It's been maybe a year since I last took my Mum & Dad out for a fish & chip evening at the seaside, and I know we all feel we are missing the connection as time flies by and equally is getting shorter. So the other night we made rapid last minute arrangements and a very happy Mum & Dad climbed (almost literally) into my van and off we went.
The breeze was strong and deceptively cool outside the warm sunlit cab, so with the smell of salt & vinegar pervading the air, and later clothes, we sat and chatted to each other about life & love and family. After washing it down with a nice cup of flask coffee I felt it was daft not to go and check out the lowering sun as it began to set over the impressive wet beach. I left my folks in the comfort of the vehicle and wandered along the huge expanse of flat sand, textile-patterned with watery layers from the retreating tide.
I am so into my rock climbing these days that I find so much less time to take photos, combined with an increasing awareness that I simply don't want to shoot stuff I've shot so many times before. There was something so sublimely beautiful about the colours, reflections and intensity of light this evening though, that I found myself genuinely enjoying the looking and lining up of simple compositions in the vast emptiness. I had no tripod for a change and I was able to move fluidly and easily to benefit from the rapidly changing conditions, before all too soon the sun moved behind a huge cloudbank rolling in as it often does, from the Irish Sea.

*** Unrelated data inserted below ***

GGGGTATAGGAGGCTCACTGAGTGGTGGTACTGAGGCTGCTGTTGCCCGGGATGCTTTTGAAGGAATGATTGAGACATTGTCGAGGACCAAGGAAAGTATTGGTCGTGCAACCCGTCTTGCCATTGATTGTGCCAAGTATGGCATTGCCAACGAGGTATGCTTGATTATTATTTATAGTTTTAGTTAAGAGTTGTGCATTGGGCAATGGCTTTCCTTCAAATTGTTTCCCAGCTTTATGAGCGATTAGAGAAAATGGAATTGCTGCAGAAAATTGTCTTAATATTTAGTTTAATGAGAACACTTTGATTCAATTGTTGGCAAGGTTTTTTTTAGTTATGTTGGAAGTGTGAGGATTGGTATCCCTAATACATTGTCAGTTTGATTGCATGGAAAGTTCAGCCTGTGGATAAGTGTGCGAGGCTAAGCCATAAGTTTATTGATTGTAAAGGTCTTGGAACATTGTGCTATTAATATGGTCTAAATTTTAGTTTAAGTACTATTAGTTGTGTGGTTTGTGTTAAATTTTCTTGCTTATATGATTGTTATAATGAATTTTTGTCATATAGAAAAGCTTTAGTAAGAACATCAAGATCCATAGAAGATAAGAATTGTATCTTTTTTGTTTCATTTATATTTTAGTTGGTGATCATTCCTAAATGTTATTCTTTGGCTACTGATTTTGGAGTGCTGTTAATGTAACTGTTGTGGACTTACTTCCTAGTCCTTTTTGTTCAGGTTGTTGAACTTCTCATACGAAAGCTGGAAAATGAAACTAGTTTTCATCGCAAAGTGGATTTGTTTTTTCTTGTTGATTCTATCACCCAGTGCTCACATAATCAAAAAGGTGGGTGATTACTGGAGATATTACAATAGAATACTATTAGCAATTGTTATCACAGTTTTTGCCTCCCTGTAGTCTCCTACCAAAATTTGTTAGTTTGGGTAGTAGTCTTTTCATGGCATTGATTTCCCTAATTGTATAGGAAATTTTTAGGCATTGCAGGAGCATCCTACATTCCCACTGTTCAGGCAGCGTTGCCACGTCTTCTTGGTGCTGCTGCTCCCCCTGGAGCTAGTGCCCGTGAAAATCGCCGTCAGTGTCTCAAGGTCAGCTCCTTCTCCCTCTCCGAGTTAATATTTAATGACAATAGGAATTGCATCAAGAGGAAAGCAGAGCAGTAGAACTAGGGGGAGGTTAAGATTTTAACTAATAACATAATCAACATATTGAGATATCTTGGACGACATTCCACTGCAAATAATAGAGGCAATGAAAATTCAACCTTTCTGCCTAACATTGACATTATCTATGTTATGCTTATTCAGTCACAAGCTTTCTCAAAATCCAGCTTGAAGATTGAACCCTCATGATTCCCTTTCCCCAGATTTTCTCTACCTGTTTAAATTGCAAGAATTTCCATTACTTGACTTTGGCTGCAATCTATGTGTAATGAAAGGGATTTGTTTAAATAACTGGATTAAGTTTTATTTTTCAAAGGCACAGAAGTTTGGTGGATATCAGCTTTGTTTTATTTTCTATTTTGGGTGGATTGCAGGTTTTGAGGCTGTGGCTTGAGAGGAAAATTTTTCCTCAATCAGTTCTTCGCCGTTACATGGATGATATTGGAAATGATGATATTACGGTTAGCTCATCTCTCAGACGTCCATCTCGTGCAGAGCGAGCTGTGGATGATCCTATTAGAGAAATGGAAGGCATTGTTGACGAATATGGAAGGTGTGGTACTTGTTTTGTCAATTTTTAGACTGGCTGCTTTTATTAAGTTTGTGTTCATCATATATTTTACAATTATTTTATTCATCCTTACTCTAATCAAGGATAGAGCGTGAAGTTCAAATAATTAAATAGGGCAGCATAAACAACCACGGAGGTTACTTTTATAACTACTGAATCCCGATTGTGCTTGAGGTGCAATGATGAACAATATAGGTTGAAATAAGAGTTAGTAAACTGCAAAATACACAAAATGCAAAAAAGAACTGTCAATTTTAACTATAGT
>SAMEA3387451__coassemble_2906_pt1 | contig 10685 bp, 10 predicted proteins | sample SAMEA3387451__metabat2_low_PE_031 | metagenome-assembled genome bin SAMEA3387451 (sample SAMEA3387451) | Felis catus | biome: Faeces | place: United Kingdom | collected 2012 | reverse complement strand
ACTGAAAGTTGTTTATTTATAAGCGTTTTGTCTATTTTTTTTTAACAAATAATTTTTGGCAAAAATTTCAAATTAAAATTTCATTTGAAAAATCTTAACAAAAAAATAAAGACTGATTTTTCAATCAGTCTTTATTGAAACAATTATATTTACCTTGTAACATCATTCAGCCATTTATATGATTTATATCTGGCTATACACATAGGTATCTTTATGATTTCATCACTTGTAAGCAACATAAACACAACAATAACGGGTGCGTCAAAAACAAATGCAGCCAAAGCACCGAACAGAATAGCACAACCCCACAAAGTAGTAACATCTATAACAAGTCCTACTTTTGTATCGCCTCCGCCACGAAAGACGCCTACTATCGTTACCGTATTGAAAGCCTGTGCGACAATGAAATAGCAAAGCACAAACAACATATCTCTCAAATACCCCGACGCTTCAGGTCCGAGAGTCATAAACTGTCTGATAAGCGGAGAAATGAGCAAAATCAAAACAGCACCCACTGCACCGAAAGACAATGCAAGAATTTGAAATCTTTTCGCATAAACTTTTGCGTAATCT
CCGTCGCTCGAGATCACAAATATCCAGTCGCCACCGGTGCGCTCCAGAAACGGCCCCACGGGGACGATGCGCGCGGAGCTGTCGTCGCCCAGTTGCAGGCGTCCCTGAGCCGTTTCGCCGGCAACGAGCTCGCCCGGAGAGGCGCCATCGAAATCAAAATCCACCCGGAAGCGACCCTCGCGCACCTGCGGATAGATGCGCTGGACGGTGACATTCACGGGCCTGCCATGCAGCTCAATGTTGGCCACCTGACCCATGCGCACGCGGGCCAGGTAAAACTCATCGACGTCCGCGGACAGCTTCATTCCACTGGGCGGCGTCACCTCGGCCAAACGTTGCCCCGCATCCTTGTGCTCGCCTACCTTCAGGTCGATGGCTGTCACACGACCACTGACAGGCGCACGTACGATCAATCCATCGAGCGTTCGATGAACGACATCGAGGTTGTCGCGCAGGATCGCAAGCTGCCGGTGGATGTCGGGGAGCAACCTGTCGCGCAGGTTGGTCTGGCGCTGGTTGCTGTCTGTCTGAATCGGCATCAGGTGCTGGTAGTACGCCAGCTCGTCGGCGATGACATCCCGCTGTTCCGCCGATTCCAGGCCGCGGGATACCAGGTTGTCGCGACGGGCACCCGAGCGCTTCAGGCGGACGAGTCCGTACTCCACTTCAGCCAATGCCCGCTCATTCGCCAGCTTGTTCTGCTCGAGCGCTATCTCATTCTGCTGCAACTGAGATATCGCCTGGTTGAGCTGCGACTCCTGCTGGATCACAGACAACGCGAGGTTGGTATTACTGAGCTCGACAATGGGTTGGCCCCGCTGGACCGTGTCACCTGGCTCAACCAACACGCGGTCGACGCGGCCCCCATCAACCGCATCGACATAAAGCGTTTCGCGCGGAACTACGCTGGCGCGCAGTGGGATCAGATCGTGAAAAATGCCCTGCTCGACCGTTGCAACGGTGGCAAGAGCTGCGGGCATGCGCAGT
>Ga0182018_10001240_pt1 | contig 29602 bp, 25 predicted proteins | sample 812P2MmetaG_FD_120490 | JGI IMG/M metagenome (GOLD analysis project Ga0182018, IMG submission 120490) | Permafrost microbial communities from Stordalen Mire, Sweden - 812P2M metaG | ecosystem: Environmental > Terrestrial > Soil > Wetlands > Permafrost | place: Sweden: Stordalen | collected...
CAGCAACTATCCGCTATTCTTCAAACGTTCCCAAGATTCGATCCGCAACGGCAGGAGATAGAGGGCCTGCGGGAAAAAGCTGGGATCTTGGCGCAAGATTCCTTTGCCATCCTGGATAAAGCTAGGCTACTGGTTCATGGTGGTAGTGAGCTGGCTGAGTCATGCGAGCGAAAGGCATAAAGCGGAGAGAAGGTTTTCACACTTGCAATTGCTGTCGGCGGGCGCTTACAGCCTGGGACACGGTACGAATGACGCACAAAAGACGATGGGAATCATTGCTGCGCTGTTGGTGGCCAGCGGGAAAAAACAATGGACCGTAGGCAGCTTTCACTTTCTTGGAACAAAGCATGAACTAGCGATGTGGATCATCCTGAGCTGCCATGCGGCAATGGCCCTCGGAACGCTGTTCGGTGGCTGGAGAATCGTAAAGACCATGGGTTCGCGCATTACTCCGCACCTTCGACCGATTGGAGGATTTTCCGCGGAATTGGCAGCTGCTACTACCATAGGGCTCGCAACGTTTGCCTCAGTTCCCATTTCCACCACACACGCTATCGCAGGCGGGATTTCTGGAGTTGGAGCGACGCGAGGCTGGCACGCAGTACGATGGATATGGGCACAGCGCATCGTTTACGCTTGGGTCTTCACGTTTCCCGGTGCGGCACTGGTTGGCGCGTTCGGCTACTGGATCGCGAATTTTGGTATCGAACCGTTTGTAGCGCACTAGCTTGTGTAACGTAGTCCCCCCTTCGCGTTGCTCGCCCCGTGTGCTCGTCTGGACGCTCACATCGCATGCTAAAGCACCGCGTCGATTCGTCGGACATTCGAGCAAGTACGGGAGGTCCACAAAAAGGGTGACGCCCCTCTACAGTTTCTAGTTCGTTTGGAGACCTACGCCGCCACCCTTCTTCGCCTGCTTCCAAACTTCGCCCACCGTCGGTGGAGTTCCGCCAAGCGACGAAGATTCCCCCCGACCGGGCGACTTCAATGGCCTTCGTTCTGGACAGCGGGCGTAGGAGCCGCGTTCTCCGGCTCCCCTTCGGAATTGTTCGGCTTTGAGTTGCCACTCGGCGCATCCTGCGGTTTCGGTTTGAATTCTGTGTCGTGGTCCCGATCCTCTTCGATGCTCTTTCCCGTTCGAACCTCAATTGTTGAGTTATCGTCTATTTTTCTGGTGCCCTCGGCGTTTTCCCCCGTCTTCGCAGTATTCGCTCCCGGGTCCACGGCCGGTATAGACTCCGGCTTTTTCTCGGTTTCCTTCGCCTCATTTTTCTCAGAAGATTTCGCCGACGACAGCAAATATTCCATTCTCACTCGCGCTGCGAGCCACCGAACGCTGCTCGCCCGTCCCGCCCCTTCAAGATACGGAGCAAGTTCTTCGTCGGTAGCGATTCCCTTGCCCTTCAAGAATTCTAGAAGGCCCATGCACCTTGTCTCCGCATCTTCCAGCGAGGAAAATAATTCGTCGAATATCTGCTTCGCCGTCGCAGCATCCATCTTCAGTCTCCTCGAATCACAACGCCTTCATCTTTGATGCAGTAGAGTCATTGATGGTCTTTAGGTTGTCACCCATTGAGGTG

I returned to the van happy that I'd taken some pictures for a change, but also aware that I'd missed maybe half an hour of the company of my lovely parents. I'm finding that time is harder than ever to allocate to the things I want to see and do in life, but that maybe small moments of lots of things are more important than long periods of narrow obsession. Actually I don't think there's much choice anymore as the hourglass is more than half empty.